It's rare to find much buzz about a new arcade game these days.

The last big renaissance came with the early 90s pinball boom, followed by the late 90s pinball bust, which coincided with the second rise of console gaming, which gave way to the breakout of mobile phone gaming, which presently dominates the world.

Which makes Killer Queen, a 10-player arcade cabinet currently sitting at Ground Kontrol in Chinatown all the more interesting.

Designed by Josh DeBonis and Nik Mikros,Killer Queen started out as flesh-and-blood game that debuted at the Come Out and Play Festival in 2010. In 2013, they debuted the arcade version at a showcase of independent games, to a moderate amount of buzz. Last month it got a big feature from the New York Times, which found a hip Manhattan crowd gathered to play and creating enough noise to draw concerned neighbors. It's also a huge hit with techies, and is so popular with Kickstarter employees that the office machine has its own Twitter account.

The appeal, the creator told the Times, is obvious.

"People want a new type of arcade... They want to play games with their friends in a public space. But they also don't want to just play Dig Dug."

Killer Queen is a rarity in several ways. It's a new cabinet-based game, it splits the half-a-score of players it requires across two cabinets, and there are currently only four cabinet pairs in operation. Portlanders are fortunate enough to have one, the only cabinet west of Chicago. Ground Kontrol isn't sure how much longer they'll have the game, so this week I brought my old high school chum Nick Gudman—an engineer at HP who, when he wasn't helping me wade through calc homework, built an arcade cabinet himself—to check it out. 


Be warned, there is a bit of a learning curve. And you'll do a lot better if you have enough friends to field two five-player teams.


When we first arrived, Nick was underwhelmed with the game's construction. “Not drunk-proof,” he noted, starting to unscrew the cap of one joystick. Nick and I ended up playing with three young dudes that were also drawn to the giant, multi-stick spread.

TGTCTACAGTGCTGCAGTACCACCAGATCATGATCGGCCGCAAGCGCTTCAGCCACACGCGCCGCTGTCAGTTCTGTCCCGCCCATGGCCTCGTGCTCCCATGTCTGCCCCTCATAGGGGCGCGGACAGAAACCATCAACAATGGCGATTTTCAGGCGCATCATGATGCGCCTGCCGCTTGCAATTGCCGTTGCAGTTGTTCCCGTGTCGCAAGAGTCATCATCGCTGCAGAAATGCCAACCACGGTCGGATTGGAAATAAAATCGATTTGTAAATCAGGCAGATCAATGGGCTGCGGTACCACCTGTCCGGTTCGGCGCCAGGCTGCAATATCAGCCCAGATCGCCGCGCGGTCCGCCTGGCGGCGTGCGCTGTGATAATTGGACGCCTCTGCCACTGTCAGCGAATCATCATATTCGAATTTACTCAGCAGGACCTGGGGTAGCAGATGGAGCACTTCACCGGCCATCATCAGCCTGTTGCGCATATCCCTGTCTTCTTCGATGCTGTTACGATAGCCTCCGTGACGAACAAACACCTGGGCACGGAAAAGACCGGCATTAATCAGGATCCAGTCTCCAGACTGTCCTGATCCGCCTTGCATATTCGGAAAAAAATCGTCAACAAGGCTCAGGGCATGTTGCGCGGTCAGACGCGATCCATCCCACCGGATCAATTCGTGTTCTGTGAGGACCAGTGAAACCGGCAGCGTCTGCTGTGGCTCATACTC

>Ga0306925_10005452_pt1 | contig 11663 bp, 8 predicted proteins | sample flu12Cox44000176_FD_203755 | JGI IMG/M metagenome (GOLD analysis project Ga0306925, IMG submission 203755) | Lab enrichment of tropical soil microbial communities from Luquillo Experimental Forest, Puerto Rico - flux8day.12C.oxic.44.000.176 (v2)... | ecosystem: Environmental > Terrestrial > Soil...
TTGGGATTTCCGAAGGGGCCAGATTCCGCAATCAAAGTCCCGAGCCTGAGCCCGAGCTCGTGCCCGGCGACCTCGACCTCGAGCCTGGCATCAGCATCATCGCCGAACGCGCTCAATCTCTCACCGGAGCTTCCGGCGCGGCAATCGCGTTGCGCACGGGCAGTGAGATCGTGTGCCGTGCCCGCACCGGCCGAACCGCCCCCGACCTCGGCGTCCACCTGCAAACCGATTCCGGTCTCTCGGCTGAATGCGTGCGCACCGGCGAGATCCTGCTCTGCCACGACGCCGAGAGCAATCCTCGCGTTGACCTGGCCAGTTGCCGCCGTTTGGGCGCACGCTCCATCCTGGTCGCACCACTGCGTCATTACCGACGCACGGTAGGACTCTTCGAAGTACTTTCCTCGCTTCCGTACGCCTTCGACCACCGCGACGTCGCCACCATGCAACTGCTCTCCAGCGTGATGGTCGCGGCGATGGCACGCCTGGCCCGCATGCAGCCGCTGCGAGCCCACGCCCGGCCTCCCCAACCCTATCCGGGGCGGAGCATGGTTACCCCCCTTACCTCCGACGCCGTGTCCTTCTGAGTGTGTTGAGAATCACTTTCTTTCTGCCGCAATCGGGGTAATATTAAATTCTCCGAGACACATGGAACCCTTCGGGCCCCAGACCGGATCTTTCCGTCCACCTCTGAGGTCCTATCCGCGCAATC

The gameplay also takes a little bit of time to figure out—the onscreen instructions are pretty vague—but it's not that confusing. Each cabinet sports player controls for four little bugmen, all of whom are equipped with a left-right stick and a jump button, and a queen—which looks more like a equipped with a left-right-down stick, a “flap” button, and, on screen, a lance for slaying the opposing bugmen.


As is only appropriate for a game with so many players, there are a whole bunch of ways to win. The floating platforms strewn about the screen are stocked little purple pellets that can only be picked up by the bugmen. If your team returns the pellets to your base at the top of the screen, it wins. But when the pellets are returned to power up stations, set up on other platforms, can also transform the bugmen into warrior bugmen, capable of killing the opposing queen (unfortunately for all the Marxist gamers out there, in the world of Killer Queen, transformation in class does not mean transformation in consciousness—you can't kill your own queen). Kill the queen three times, and your team wins. There's also a snail at the middle bottom of the screen which, if ridden to your team's side of the screen, brings with it victory.


It's fun. The queens' play recall arcade-standby Joust, while use of the bugmen feels like any classic arcade platformer. The different ways to succeed allow player to get creative in a way that arcade games rarely allow. While the cabinet art (the title on the marquee, nothing on the sides) might pale in comparison to the Jack Kirby-inspired graphics that exploded across every other game in Ground Kontrol, the graphics in the game itself are invitingly cartoony.


From the press it's gotten, it seems like Killer Queen has been played mostly at festivals and tournaments. In that setting, it would be great—lots of people all focused on one thing, eager to jump in at a moments notice. But on a Tuesday night at Ground Kontrol, it was a little unwieldy. For whatever reason, it didn't draw a crowd, and I wasn't about to go around the arcade asking strangers to play with me. (Mom said not to do that.) It has no CPU automation: if you don't have a full team, the unused players just stand there with their thumbs up whatever bugs have.


“It's a game for a lot of friends,” said Nick. “But not a lot of people that play arcade games have a lot of friends.” That includes us, so after the other guys got bored, we left for Capcom vs. SNK, where Nick proceeded to hadouken the shit out of me until I had to go home.